AI-generated art is here to stay: has Artificial Intelligence’s right brain outpaced its left?

While AI machines are rapidly progressing when it comes to creating "good art," they are still far off from simulating human thinking. Could it be that AI’s right brain has leapfrogged its left?

 “Six Muppets Fighting Over a Copy of the Jerusalem Post”  (photo credit: GENERATED BY DALL-E)
“Six Muppets Fighting Over a Copy of the Jerusalem Post”
(photo credit: GENERATED BY DALL-E)

As Artificial Intelligence develops races along at a breakneck pace, one of the latest trends to appear earlier this year is the emergence of AI-produced art, or “synthetic art.”

Platforms such as DALL-E and Midjourney have taken a fair share of social media attention as they enable users to generate images based solely on text prompts, resulting in artwork that is sometimes beautiful and sometimes outright bizarre (such as the image, “Six Muppets Fighting Over a Copy of the Jerusalem Post”).

Professor Yoav Shoham is a professor of computer science at Stanford, In addition to founding several companies that have since been sold, he founded the Artificial Intelligence Index and is co-founder and co-CEO of AI21 Labs, a company that uses artificial intelligence language models to change how people read and write.

In an interview with the Jerusalem Post, Shoham explained the advancement of AI art and its philosophical ramifications, beginning by explaining how Natural Language Processing (NLP) has advanced the evolution of AI, and how it has led to much more complex AI systems.

“NLP seems inherently tied to progress in AI because it captures complex human thinking. The previous decade was sort of the decade of ‘machine vision’: of computers that are looking at pictures, and understanding what they’re seeing. It turns out that that’s an ‘easy’ problem, [compared to understanding text].

 Professor Yoav Shoham (credit: Roei Shor) Professor Yoav Shoham (credit: Roei Shor)

“I often say that machine vision is the language of the human eye, and natural language is the language of the human mind: there's nothing as subtle and complex as explaining something with words — so to understand text is to understand thinking.

“Really, you didn't see a lot of progress in NLP until about five years ago. [Before then], you saw progress; but it was incremental… it didn't come close to human-level performance. And then, suddenly, something changed. And that something had to do with deep learning and neural net [advancements].”

Developers are currently making progress toward creating machines that are capable of producing “good art,” and in some cases, such as with AI-art generators like CrAIyon or DALL-E, they’re succeeding. Meanwhile, it seems like we’re still a long way away from AI that more accurately simulates human thinking. Could it be that AI’s right brain has leapfrogged its left?

“Something odd has happened. We used to say ’AI will progress in orderly reasoning and productivity — the stuff that's more organized — but when it comes to creativity, and thinking outside of the box, it'll be a while.’ And what’s happened is sort of the reverse. We see that when you try to apply AI to, for example, help you write, that's hard. Whereas creating art is easy.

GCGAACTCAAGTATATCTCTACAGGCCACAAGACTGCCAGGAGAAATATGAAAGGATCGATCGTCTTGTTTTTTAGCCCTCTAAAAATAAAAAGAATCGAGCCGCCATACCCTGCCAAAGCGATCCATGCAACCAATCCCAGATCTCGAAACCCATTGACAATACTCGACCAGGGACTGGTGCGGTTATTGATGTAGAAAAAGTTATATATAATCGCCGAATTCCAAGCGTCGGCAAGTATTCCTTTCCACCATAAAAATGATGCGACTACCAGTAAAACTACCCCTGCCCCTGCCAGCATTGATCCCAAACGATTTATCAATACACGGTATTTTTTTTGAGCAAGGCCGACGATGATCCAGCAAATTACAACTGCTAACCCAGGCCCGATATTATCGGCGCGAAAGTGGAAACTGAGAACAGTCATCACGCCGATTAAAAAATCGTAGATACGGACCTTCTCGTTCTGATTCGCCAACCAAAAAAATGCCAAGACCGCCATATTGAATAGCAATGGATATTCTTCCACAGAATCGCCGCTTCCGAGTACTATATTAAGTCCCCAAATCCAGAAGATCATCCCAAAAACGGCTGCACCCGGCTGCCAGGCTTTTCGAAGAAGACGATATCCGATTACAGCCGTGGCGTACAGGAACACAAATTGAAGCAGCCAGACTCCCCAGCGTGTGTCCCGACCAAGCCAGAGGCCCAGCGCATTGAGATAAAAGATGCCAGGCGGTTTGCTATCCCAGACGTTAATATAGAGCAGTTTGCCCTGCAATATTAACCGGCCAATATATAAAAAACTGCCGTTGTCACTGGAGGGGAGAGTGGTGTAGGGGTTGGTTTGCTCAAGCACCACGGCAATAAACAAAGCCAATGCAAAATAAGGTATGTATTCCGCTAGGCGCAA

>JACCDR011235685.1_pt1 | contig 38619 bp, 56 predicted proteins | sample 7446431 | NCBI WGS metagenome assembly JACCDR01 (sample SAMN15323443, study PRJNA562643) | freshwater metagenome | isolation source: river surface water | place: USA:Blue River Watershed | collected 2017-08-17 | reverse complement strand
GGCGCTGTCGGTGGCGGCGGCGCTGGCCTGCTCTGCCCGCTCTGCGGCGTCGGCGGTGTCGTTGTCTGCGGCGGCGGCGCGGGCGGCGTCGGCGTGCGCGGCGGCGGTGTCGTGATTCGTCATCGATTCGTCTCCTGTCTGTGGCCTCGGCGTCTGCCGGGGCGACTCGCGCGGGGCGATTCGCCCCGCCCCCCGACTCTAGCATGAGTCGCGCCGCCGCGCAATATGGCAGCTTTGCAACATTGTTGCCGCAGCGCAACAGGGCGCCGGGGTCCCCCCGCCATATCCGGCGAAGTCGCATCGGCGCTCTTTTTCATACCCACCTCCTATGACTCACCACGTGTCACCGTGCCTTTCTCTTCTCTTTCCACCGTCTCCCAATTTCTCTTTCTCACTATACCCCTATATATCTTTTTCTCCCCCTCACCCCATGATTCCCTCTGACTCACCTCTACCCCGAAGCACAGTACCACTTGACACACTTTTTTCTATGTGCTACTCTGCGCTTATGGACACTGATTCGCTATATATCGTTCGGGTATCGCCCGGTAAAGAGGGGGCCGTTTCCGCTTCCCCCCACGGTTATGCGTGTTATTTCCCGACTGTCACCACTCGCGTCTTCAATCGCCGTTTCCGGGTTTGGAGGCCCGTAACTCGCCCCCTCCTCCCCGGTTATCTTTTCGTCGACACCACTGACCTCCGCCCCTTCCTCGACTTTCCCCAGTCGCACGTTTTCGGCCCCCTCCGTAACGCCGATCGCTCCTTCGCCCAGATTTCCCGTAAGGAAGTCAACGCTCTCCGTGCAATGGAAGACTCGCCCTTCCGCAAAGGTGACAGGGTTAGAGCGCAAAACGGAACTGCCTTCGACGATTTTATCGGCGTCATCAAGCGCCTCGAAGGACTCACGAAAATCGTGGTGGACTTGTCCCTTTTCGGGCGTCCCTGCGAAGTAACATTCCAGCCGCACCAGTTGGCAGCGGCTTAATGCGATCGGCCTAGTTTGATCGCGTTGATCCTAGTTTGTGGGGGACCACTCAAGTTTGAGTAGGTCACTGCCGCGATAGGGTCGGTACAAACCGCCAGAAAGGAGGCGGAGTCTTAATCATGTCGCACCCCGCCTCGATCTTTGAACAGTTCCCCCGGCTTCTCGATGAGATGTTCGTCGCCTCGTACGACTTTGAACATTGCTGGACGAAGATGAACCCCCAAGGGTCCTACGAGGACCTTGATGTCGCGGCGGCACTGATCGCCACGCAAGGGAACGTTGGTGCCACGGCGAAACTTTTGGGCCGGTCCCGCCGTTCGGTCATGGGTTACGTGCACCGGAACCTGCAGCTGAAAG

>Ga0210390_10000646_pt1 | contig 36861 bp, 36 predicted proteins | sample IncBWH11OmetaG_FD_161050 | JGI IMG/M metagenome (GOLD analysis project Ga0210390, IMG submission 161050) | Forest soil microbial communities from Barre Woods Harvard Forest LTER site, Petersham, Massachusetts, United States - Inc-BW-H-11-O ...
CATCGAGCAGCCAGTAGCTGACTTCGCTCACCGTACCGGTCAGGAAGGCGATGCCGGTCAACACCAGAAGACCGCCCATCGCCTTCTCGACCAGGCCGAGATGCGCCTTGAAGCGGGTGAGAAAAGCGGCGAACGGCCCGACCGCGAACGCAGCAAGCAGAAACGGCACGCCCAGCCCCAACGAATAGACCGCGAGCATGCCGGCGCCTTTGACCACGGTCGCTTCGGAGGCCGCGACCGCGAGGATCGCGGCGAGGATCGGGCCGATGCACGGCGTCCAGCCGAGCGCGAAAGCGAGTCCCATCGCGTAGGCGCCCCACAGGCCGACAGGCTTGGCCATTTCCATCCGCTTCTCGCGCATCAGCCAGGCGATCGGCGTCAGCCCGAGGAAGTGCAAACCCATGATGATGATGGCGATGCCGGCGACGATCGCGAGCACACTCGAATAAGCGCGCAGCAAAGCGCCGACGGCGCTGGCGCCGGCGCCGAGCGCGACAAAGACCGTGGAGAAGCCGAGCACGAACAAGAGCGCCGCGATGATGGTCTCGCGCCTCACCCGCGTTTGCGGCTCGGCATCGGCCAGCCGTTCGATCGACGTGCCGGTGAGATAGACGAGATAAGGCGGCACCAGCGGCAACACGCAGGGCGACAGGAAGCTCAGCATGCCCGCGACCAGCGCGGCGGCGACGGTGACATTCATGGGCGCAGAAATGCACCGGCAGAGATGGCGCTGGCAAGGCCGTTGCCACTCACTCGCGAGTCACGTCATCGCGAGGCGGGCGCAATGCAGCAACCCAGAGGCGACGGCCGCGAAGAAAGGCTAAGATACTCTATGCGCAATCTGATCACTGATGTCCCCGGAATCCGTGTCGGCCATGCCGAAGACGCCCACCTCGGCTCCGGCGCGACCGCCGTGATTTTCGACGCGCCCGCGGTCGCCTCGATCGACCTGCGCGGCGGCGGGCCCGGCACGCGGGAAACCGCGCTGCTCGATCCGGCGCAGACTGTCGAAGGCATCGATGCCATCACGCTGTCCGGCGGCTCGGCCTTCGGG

“In hindsight, it sort of makes sense, because if I'm going to help you write a memo to your boss, I’d better get it right; but if you ask me to draw an elephant in the Sahara Desert, [there’s no real] definition of ‘right.’ There's the aesthetic sense which creates so many degrees of freedom, and I could pleasantly surprise you with all kinds of things that you would look at and say ‘oh, this is creative.’”

Can a computer ever be truly “creative”?

“So first of all, I think nobody has a definitive answer. A lot of it is a matter of perspective and judgment — but let me quickly share mine.

“I used to teach a freshman seminar at Stanford called ‘Can computers think; can they feel?’ and at its very first meeting I posed six questions and asked the students to vote yes or no, with no hedging or clarifying questions. The questions were, ‘Can computers think? Can they understand? Can we be creative? Can they have feelings? Can they have free will? Can they be conscious?’ I ordered the question deliberately that way to seem more and more counterintuitive.

“At the end of the seminar, I would ask them to vote again on the very same questions. And invariably, the students were more charitable to computers by the end. They started [the year] by saying ‘a computer can't be creative, it just does what it was told to do,’ but by the end they were unsure of themselves.”

If AI has the potential to be creative, what does that mean for humans and the future of what's considered art?

“You're now in a realm where there are no good answers — the jury's out.

“One of my colleagues said about general medicine that AI won’t replace radiologists, but radiologists who use AI will replace radiologists that do not. My sense is that the design space of images is so vast that you need human intuition and ideas to craft art that’s deeply meaningful. But I wouldn't be surprised if even high art will be aided — but not replaced — by AI tools.”